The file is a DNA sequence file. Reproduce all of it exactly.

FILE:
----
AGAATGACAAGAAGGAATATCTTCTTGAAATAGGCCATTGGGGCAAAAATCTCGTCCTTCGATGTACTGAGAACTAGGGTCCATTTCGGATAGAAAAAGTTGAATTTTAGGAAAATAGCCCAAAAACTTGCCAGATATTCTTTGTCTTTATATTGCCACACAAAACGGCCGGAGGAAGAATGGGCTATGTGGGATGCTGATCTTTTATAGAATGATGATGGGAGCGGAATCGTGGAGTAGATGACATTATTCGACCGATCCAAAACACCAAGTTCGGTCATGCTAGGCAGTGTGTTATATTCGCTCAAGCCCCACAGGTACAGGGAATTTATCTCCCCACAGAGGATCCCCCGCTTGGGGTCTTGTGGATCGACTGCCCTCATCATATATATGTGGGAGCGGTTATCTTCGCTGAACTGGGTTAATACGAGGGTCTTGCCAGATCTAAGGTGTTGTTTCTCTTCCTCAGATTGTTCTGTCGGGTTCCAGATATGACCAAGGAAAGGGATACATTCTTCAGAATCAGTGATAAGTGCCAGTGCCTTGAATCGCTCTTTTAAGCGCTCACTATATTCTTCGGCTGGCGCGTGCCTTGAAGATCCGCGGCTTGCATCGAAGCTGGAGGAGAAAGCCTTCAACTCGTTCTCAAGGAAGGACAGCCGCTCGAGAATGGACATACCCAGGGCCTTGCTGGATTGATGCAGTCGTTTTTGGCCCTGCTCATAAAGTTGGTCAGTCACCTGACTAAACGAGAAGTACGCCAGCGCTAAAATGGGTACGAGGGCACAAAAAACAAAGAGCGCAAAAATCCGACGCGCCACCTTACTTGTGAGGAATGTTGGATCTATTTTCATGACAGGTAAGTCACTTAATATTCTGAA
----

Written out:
AGAATGACAAGAAGGAATATCTTCTTGAAATAGGCCATTGGGGCAAAAATCTCGTCCTTCGATGTACTGAGAACTAGGGTCCATTTCGGATAGAAAAAGTTGAATTTTAGGAAAATAGCCCAAAAACTTGCCAGATATTCTTTGTCTTTATATTGCCACACAAAACGGCCGGAGGAAGAATGGGCTATGTGGGATGCTGATCTTTTATAGAATGATGATGGGAGCGGAATCGTGGAGTAGATGACATTATTCGACCGATCCAAAACACCAAGTTCGGTCATGCTAGGCAGTGTGTTATATTCGCTCAAGCCCCACAGGTACAGGGAATTTATCTCCCCACAGAGGATCCCCCGCTTGGGGTCTTGTGGATCGACTGCCCTCATCATATATATGTGGGAGCGGTTATCTTCGCTGAACTGGGTTAATACGAGGGTCTTGCCAGATCTAAGGTGTTGTTTCTCTTCCTCAGATTGTTCTGTCGGGTTCCAGATATGACCAAGGAAAGGGATACATTCTTCAGAATCAGTGATAAGTGCCAGTGCCTTGAATCGCTCTTTTAAGCGCTCACTATATTCTTCGGCTGGCGCGTGCCTTGAAGATCCGCGGCTTGCATCGAAGCTGGAGGAGAAAGCCTTCAACTCGTTCTCAAGGAAGGACAGCCGCTCGAGAATGGACATACCCAGGGCCTTGCTGGATTGATGCAGTCGTTTTTGGCCCTGCTCATAAAGTTGGTCAGTCACCTGACTAAACGAGAAGTACGCCAGCGCTAAAATGGGTACGAGGGCACAAAAAACAAAGAGCGCAAAAATCCGACGCGCCACCTTACTTGTGAGGAATGTTGGATCTATTTTCATGACAGGTAAGTCACTTAATATTCTGAA